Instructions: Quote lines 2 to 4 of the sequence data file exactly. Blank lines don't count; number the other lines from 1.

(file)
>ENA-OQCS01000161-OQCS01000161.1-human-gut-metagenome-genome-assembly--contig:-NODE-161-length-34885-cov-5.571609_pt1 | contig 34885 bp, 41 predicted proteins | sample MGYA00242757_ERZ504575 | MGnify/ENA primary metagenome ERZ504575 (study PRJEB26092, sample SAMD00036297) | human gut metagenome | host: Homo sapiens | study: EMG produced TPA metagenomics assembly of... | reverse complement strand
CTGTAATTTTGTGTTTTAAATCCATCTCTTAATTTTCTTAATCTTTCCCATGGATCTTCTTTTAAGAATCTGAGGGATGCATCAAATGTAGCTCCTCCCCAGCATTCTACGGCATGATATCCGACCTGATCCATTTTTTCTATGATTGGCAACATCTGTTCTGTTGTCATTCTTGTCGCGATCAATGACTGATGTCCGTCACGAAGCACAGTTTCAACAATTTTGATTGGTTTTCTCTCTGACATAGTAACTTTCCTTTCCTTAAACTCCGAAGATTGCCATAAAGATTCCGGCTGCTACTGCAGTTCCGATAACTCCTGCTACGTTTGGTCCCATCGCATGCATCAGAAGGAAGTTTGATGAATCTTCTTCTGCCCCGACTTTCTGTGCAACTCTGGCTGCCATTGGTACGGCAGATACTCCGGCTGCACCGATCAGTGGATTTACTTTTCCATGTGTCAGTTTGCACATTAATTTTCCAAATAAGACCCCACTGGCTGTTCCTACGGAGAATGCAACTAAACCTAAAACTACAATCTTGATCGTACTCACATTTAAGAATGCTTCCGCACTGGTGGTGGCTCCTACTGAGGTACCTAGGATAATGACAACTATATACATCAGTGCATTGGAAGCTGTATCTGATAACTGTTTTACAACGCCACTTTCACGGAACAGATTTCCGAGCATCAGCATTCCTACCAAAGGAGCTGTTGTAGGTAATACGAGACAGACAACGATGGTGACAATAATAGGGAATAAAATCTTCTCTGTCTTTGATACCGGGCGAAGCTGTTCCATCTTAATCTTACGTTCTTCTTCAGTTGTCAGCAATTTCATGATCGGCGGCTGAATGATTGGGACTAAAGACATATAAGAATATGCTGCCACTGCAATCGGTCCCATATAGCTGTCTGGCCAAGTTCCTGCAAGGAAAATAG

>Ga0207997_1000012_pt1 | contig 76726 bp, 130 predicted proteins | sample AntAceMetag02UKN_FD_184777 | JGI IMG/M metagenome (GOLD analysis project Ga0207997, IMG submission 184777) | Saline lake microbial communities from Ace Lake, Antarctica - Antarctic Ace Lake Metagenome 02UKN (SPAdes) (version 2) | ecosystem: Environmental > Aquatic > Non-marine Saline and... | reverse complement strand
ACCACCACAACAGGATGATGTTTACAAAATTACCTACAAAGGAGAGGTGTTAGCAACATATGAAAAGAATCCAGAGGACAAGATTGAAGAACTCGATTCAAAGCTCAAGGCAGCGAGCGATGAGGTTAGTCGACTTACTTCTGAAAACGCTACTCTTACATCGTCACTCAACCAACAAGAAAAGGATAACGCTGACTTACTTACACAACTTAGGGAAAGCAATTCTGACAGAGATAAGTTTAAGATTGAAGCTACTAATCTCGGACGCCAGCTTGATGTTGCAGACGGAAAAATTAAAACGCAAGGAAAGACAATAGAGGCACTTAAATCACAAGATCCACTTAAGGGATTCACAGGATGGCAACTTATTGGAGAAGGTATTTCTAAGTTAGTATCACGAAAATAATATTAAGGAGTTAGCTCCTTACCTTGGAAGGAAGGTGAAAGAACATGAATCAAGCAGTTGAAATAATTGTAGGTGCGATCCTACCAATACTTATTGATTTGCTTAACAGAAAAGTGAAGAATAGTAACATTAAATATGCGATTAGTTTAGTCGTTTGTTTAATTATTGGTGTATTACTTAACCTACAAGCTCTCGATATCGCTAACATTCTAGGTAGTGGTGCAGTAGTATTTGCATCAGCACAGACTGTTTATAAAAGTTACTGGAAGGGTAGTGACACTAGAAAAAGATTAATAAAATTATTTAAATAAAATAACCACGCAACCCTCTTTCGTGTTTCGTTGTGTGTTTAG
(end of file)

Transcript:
CTGTAATTTTGTGTTTTAAATCCATCTCTTAATTTTCTTAATCTTTCCCATGGATCTTCTTTTAAGAATCTGAGGGATGCATCAAATGTAGCTCCTCCCCAGCATTCTACGGCATGATATCCGACCTGATCCATTTTTTCTATGATTGGCAACATCTGTTCTGTTGTCATTCTTGTCGCGATCAATGACTGATGTCCGTCACGAAGCACAGTTTCAACAATTTTGATTGGTTTTCTCTCTGACATAGTAACTTTCCTTTCCTTAAACTCCGAAGATTGCCATAAAGATTCCGGCTGCTACTGCAGTTCCGATAACTCCTGCTACGTTTGGTCCCATCGCATGCATCAGAAGGAAGTTTGATGAATCTTCTTCTGCCCCGACTTTCTGTGCAACTCTGGCTGCCATTGGTACGGCAGATACTCCGGCTGCACCGATCAGTGGATTTACTTTTCCATGTGTCAGTTTGCACATTAATTTTCCAAATAAGACCCCACTGGCTGTTCCTACGGAGAATGCAACTAAACCTAAAACTACAATCTTGATCGTACTCACATTTAAGAATGCTTCCGCACTGGTGGTGGCTCCTACTGAGGTACCTAGGATAATGACAACTATATACATCAGTGCATTGGAAGCTGTATCTGATAACTGTTTTACAACGCCACTTTCACGGAACAGATTTCCGAGCATCAGCATTCCTACCAAAGGAGCTGTTGTAGGTAATACGAGACAGACAACGATGGTGACAATAATAGGGAATAAAATCTTCTCTGTCTTTGATACCGGGCGAAGCTGTTCCATCTTAATCTTACGTTCTTCTTCAGTTGTCAGCAATTTCATGATCGGCGGCTGAATGATTGGGACTAAAGACATATAAGAATATGCTGCCACTGCAATCGGTCCCATATAGCTGTCTGGCCAAGTTCCTGCAAGGAAAATAG

>Ga0207997_1000012_pt1 | contig 76726 bp, 130 predicted proteins | sample AntAceMetag02UKN_FD_184777 | JGI IMG/M metagenome (GOLD analysis project Ga0207997, IMG submission 184777) | Saline lake microbial communities from Ace Lake, Antarctica - Antarctic Ace Lake Metagenome 02UKN (SPAdes) (version 2) | ecosystem: Environmental > Aquatic > Non-marine Saline and... | reverse complement strand
ACCACCACAACAGGATGATGTTTACAAAATTACCTACAAAGGAGAGGTGTTAGCAACATATGAAAAGAATCCAGAGGACAAGATTGAAGAACTCGATTCAAAGCTCAAGGCAGCGAGCGATGAGGTTAGTCGACTTACTTCTGAAAACGCTACTCTTACATCGTCACTCAACCAACAAGAAAAGGATAACGCTGACTTACTTACACAACTTAGGGAAAGCAATTCTGACAGAGATAAGTTTAAGATTGAAGCTACTAATCTCGGACGCCAGCTTGATGTTGCAGACGGAAAAATTAAAACGCAAGGAAAGACAATAGAGGCACTTAAATCACAAGATCCACTTAAGGGATTCACAGGATGGCAACTTATTGGAGAAGGTATTTCTAAGTTAGTATCACGAAAATAATATTAAGGAGTTAGCTCCTTACCTTGGAAGGAAGGTGAAAGAACATGAATCAAGCAGTTGAAATAATTGTAGGTGCGATCCTACCAATACTTATTGATTTGCTTAACAGAAAAGTGAAGAATAGTAACATTAAATATGCGATTAGTTTAGTCGTTTGTTTAATTATTGGTGTATTACTTAACCTACAAGCTCTCGATATCGCTAACATTCTAGGTAGTGGTGCAGTAGTATTTGCATCAGCACAGACTGTTTATAAAAGTTACTGGAAGGGTAGTGACACTAGAAAAAGATTAATAAAATTATTTAAATAAAATAACCACGCAACCCTCTTTCGTGTTTCGTTGTGTGTTTAG